Care home’s steps in the right direction

Madison Court Care Home
Madison Court Care Home

THE future of an under-fire St Helens care home appears brighter after improvement works were recognised by inspectors.

Madison Court was given a rating of requires improvement after an unannounced visit from the Care Quality Commission (CQC) this summer.

This represents an improvement from the inadequate rating dished out by the CQC on its previous trip to the Parr facility, which provides nursing as well as care for people with dementia.

The latest report found Madison Court still needs improvements in four of the CQC’s five key areas, with shortcomings still existing in delivering a safe, effective, responsive and well-led service. The quality of caring was judged to be good.

However, the inspectors noted the care home had got notably better since the previous visit at the start of the year.

The report said: “At the last inspection in February 2015 we found that there was a number of improvements needed in relation to medicines, protecting people from receiving inappropriate or unsafe care and treatment, supporting staff, people’s rights to decision making, maintaining accurate records and monitoring systems in and around the quality and safety of the service.

“In addition, we identified serious concerns in relation to people’s dignity and respect and safeguarding.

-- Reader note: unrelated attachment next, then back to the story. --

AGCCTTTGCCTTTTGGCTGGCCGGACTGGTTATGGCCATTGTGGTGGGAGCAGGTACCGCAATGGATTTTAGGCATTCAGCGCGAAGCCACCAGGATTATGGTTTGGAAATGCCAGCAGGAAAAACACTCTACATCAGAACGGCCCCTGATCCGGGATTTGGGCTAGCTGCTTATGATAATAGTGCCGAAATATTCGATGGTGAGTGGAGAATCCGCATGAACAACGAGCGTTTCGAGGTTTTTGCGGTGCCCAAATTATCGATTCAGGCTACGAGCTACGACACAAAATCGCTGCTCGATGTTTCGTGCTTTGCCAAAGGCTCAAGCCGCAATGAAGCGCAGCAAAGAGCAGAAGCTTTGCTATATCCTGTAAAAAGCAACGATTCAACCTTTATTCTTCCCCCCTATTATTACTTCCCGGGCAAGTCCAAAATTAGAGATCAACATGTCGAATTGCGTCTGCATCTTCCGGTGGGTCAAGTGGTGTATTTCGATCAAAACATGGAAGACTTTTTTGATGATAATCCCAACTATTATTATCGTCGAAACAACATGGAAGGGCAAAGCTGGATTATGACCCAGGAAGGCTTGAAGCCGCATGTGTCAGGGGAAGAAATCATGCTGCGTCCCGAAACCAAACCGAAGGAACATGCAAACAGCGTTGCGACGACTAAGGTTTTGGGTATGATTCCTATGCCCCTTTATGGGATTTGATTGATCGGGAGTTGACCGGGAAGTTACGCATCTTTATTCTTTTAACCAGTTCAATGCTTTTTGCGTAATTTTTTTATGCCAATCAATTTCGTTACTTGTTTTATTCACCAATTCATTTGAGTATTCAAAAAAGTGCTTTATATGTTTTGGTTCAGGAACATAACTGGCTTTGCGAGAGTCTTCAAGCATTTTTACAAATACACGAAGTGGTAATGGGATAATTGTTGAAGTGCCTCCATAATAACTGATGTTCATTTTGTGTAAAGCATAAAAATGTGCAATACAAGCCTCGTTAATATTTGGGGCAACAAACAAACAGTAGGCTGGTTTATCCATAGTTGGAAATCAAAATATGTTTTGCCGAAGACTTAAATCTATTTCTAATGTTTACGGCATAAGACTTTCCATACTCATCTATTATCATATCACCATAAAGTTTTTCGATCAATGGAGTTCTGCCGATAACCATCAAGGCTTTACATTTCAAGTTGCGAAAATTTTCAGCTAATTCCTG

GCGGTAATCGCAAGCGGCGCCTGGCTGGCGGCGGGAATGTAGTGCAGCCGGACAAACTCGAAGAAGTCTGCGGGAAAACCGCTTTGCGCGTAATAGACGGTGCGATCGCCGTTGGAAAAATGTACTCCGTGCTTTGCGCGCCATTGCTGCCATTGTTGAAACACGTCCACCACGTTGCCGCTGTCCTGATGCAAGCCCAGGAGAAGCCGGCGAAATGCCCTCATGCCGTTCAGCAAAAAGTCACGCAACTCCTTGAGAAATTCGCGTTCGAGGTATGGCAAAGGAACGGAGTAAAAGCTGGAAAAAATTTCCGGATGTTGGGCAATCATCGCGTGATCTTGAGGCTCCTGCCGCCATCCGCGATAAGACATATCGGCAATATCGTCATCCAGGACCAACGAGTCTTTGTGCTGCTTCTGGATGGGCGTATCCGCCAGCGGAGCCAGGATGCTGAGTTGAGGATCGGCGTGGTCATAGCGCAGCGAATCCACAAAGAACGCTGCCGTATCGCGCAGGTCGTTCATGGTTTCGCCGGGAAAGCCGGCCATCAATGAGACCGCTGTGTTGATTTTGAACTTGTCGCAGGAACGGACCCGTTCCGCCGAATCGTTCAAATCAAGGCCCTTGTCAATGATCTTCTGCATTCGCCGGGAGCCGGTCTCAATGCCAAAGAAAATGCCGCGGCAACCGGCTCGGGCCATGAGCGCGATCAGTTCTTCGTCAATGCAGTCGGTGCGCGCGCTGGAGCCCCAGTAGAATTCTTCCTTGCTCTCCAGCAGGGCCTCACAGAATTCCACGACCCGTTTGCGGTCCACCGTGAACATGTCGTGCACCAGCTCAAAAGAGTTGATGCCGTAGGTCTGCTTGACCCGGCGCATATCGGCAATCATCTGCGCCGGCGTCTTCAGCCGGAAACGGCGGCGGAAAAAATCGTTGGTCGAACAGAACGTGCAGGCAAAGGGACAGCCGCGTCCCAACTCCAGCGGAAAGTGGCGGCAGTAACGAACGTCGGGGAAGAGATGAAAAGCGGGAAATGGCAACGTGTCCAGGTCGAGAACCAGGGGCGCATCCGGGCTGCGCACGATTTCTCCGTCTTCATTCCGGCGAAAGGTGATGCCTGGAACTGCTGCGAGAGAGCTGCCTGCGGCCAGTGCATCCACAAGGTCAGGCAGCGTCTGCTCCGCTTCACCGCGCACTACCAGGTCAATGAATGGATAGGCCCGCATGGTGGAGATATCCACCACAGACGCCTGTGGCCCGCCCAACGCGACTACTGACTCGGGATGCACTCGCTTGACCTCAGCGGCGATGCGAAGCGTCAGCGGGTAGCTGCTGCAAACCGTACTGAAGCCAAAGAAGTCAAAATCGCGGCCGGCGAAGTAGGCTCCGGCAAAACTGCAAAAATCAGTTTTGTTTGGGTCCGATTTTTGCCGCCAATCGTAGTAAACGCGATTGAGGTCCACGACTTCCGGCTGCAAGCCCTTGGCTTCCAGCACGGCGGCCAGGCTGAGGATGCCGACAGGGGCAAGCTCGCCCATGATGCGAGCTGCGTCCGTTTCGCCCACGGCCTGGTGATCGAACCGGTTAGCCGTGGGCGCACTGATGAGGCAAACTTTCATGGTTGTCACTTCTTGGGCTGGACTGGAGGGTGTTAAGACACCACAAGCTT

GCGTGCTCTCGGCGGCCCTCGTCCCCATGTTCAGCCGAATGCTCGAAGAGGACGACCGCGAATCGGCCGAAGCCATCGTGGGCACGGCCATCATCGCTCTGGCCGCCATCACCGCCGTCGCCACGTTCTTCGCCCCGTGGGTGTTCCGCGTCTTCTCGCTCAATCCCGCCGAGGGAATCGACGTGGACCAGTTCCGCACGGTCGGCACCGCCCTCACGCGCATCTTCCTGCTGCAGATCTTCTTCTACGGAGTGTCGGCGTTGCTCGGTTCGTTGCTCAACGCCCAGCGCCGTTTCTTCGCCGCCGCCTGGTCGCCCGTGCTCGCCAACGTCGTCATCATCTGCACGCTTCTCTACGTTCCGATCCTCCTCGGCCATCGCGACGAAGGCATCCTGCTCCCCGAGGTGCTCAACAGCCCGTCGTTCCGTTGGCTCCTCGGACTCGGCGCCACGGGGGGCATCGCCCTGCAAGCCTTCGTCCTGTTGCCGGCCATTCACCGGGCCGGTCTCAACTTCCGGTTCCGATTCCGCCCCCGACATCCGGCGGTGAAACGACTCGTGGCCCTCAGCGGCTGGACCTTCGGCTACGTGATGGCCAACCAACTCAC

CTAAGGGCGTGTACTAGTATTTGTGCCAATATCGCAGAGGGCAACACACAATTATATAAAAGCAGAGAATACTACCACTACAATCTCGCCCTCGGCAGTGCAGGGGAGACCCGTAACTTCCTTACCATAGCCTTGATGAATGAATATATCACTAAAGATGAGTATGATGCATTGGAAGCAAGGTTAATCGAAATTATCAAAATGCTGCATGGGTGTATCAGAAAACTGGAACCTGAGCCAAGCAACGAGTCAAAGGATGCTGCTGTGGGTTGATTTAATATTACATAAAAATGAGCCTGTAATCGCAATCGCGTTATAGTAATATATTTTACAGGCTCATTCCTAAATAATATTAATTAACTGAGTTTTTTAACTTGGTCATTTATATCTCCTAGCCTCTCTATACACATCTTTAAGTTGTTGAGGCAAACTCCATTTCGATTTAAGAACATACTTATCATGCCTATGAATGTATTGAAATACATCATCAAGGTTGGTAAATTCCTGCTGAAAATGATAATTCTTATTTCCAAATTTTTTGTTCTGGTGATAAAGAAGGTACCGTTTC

“During this inspections we saw that improvements had been made within the service in relation to planning and recording people’s care needs and wishes, staff training and support, the environment, the monitoring of the service delivered to people and the overall management of the service.

“In addition, we found that the registered provider had taken action to address the concerns raised within the warning notices.”

The September inspection found shortcomings including medicines being stored at too high a temperature and not ensuring everyone living at the home had regular access to the full range of activities.

However, the CQC found service users felt safe, were given enough to eat and drink and could choose where they had their meals and had good relationships with staff.

Care and support plans are also now being reviewed on a regular basis and action is under way to deliver further improvements in standards.

Martin Clark, managing director of Care Concepts which owns Madison Court, said he was delighted with the work staff have done to improve the home and the rating of requiring improvement was not a cause for concern.

Mr Clark also said the home was moving in the right direction and he expected Madison Court to receive a rating of good at its next inspection.